Shelter costs finally began to cool a bit in March, but at that point, used vehicle prices rebounded and motor vehicle insurance accelerated further. It was in the spring of this year that Fed officials became increasingly frustrated with the lack of progress in underlying inflation, which ultimately led to the surprisingly hawkish dot projections released in June.

Episode 5: Could this one be real?

The June CPI shocked market participants, as core inflation slowed to a 0.2% advance, the best result since February 2021. This time, the moderation will surely stick, right? The composition does not give me great hope. The Fearsome Five contributed a negative 10 bp to the core CPI, the largest drag since April and May 2020. Used motor vehicle prices swung from a 4.4% jump to a 0.5% decline. In addition, hotel rates sank by 2.3% and airfares plunged by over 8%.

The rest of the core CPI also cooled, contributing 26 bp, the smallest figure since 2021. Some of this reflects a sustained moderation in inflation pressures. Shelter costs have cooled noticeably since peaking early this year, and household furnishings and operations have posted back-to-back declines. However, there were also a few quirks, including a 1.2% drop in telephone services prices, a reading unlikely to be sustained.

The good news is that over the next three months, there should be two reliable sources of disinflation. Used vehicle prices are likely to fall for the next few months and at a faster rate than in June. In addition, the health insurance drag explained above will extend through September. These forces may limit the core CPI over the next three months.

Nonetheless, I look for hotel and airfares to firm this summer, reflecting red-hot demand for travel. In addition, shelter costs may not cool by as much as some had hoped, as home prices and rents have turned higher again in recent months. In any case, I expect the core CPI to advance by 0.3% per month over the next few months, but excluding used vehicle prices and health insurance, the underlying run rate appears to be closer to 0.4% per month, double what the FOMC is targeting. Another gain of 0.2% in July would ignite victory celebrations, but the composition matters. If the core CPI rises by 0.2% because of a massive drop in used vehicle prices, it would be less meaningful than a broad-based easing of price pressures.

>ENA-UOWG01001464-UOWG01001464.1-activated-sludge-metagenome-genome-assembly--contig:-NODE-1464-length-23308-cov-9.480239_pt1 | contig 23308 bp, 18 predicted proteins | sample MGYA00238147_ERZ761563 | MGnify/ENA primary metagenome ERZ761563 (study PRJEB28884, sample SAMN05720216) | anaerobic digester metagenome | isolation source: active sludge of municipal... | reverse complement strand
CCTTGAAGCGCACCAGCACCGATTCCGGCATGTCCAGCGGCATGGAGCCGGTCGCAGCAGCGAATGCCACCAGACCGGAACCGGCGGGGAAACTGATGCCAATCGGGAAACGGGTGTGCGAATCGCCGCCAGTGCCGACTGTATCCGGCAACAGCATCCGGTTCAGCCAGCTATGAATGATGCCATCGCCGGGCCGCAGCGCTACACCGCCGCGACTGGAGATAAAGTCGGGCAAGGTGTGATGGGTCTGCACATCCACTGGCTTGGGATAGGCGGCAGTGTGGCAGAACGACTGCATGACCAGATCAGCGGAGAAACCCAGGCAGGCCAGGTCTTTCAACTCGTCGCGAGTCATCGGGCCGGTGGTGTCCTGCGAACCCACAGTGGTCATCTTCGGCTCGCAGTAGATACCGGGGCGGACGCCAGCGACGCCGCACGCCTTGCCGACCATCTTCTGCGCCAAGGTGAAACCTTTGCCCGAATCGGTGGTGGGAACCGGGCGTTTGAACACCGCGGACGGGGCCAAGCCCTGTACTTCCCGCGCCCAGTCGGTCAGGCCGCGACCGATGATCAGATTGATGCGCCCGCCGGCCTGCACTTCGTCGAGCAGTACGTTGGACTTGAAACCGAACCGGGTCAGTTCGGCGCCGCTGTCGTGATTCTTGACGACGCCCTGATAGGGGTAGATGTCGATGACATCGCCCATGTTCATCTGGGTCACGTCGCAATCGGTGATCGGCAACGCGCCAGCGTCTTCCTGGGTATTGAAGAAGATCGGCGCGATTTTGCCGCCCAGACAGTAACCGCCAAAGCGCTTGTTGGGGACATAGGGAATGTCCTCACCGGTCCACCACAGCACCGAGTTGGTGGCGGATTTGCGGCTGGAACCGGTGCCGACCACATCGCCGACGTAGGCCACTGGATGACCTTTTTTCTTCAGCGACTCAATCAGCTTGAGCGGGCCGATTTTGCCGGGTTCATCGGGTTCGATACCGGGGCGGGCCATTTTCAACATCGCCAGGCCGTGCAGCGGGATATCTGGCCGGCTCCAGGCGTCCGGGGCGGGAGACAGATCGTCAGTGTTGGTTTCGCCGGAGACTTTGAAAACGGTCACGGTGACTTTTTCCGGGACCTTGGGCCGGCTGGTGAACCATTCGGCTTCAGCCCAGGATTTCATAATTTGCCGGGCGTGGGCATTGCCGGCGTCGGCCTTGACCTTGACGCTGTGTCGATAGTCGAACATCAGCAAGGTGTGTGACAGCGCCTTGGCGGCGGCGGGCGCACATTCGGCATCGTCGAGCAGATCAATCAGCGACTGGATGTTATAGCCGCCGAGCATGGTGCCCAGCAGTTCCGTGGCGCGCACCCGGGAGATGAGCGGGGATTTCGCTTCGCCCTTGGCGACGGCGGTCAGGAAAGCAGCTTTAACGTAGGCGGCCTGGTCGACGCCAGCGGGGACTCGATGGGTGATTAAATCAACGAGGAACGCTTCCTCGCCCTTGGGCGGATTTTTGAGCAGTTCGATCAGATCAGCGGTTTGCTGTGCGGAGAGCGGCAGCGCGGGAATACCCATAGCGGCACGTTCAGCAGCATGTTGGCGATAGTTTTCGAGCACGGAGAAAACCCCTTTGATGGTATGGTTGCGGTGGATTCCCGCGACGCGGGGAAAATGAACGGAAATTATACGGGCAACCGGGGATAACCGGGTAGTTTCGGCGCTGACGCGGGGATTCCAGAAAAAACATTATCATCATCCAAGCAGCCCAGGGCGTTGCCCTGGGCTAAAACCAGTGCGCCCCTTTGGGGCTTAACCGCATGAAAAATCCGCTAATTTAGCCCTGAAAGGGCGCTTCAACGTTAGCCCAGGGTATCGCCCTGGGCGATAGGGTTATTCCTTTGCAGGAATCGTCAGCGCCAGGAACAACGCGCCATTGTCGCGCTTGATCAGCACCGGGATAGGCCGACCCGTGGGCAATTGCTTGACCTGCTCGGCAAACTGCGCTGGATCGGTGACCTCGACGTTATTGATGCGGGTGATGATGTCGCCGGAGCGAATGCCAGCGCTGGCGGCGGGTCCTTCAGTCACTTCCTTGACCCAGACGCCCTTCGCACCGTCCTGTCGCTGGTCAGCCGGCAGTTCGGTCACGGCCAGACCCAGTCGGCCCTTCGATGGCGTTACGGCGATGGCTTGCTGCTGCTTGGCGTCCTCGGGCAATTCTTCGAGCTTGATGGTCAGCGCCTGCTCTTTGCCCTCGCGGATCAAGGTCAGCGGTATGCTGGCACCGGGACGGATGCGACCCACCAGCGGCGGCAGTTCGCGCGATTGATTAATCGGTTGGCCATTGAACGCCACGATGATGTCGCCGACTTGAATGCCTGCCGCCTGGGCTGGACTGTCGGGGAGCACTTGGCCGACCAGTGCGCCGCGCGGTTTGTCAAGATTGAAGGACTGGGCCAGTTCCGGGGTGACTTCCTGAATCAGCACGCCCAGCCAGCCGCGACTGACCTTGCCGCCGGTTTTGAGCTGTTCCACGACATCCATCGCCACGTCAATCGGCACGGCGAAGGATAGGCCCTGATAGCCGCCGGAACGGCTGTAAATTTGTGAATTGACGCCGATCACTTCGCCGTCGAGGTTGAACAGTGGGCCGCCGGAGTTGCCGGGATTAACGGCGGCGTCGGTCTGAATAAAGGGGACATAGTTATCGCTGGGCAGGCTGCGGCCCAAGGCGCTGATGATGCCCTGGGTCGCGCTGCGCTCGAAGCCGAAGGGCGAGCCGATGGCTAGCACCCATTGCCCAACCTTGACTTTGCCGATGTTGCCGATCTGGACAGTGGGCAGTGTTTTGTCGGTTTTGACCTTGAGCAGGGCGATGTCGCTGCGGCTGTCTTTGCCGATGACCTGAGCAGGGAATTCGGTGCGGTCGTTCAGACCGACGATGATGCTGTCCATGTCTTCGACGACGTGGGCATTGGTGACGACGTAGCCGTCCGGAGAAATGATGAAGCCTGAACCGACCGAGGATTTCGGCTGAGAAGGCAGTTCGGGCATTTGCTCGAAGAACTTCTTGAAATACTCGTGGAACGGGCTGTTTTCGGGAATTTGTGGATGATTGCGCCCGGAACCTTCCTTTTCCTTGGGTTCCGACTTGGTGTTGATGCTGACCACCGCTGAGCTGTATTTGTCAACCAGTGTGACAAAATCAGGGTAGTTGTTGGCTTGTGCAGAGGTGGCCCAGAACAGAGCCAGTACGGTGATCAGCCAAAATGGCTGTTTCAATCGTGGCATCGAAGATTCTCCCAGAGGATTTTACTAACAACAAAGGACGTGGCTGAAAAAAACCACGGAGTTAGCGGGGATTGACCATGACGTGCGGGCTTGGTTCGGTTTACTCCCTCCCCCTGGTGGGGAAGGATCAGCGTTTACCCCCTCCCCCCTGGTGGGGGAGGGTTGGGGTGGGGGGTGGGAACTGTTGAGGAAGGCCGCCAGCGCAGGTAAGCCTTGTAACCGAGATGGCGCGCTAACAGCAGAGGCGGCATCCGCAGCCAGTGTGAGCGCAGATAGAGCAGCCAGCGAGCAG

In any case, as several Fed officials noted after the June CPI release, one month does not make a trend. Even two or three are less than definitive if they are driven by easily identifiable outliers. I would not be shocked if core inflation looks benign again in July but then reaccelerates later this year, when used vehicle prices level off and the health insurance category shifts in October.

Stephen Stanley
stephen.stanley@santander.us
1 (203) 428-2556

This material is intended only for institutional investors and does not carry all of the independence and disclosure standards of retail debt research reports. In the preparation of this material, the author may have consulted or otherwise discussed the matters referenced herein with one or more of SCM’s trading desks, any of which may have accumulated or otherwise taken a position, long or short, in any of the financial instruments discussed in or related to this material. Further, SCM may act as a market maker or principal dealer and may have proprietary interests that differ or conflict with the recipient hereof, in connection with any financial instrument discussed in or related to this material.